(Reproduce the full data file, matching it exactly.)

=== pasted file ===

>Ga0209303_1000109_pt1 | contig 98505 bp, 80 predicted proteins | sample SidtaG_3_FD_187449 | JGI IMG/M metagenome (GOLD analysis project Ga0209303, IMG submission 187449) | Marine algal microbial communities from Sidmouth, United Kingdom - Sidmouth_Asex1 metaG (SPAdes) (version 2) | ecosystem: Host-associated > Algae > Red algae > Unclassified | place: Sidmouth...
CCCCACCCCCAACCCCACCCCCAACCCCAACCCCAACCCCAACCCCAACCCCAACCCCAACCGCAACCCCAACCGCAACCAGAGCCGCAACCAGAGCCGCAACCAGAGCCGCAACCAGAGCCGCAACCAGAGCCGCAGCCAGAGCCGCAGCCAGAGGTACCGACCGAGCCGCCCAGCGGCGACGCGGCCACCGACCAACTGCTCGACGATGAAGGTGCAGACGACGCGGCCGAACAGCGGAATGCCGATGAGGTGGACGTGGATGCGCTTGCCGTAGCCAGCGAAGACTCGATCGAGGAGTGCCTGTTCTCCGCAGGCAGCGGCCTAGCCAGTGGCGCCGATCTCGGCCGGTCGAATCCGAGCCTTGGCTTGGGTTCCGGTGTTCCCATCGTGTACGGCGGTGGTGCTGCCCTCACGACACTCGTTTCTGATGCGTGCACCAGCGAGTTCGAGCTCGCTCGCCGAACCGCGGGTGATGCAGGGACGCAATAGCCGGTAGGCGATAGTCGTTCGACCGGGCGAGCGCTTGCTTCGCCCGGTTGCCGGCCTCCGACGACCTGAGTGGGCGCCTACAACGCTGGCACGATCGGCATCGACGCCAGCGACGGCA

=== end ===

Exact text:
>Ga0209303_1000109_pt1 | contig 98505 bp, 80 predicted proteins | sample SidtaG_3_FD_187449 | JGI IMG/M metagenome (GOLD analysis project Ga0209303, IMG submission 187449) | Marine algal microbial communities from Sidmouth, United Kingdom - Sidmouth_Asex1 metaG (SPAdes) (version 2) | ecosystem: Host-associated > Algae > Red algae > Unclassified | place: Sidmouth...
CCCCACCCCCAACCCCACCCCCAACCCCAACCCCAACCCCAACCCCAACCCCAACCCCAACCGCAACCCCAACCGCAACCAGAGCCGCAACCAGAGCCGCAACCAGAGCCGCAACCAGAGCCGCAACCAGAGCCGCAGCCAGAGCCGCAGCCAGAGGTACCGACCGAGCCGCCCAGCGGCGACGCGGCCACCGACCAACTGCTCGACGATGAAGGTGCAGACGACGCGGCCGAACAGCGGAATGCCGATGAGGTGGACGTGGATGCGCTTGCCGTAGCCAGCGAAGACTCGATCGAGGAGTGCCTGTTCTCCGCAGGCAGCGGCCTAGCCAGTGGCGCCGATCTCGGCCGGTCGAATCCGAGCCTTGGCTTGGGTTCCGGTGTTCCCATCGTGTACGGCGGTGGTGCTGCCCTCACGACACTCGTTTCTGATGCGTGCACCAGCGAGTTCGAGCTCGCTCGCCGAACCGCGGGTGATGCAGGGACGCAATAGCCGGTAGGCGATAGTCGTTCGACCGGGCGAGCGCTTGCTTCGCCCGGTTGCCGGCCTCCGACGACCTGAGTGGGCGCCTACAACGCTGGCACGATCGGCATCGACGCCAGCGACGGCA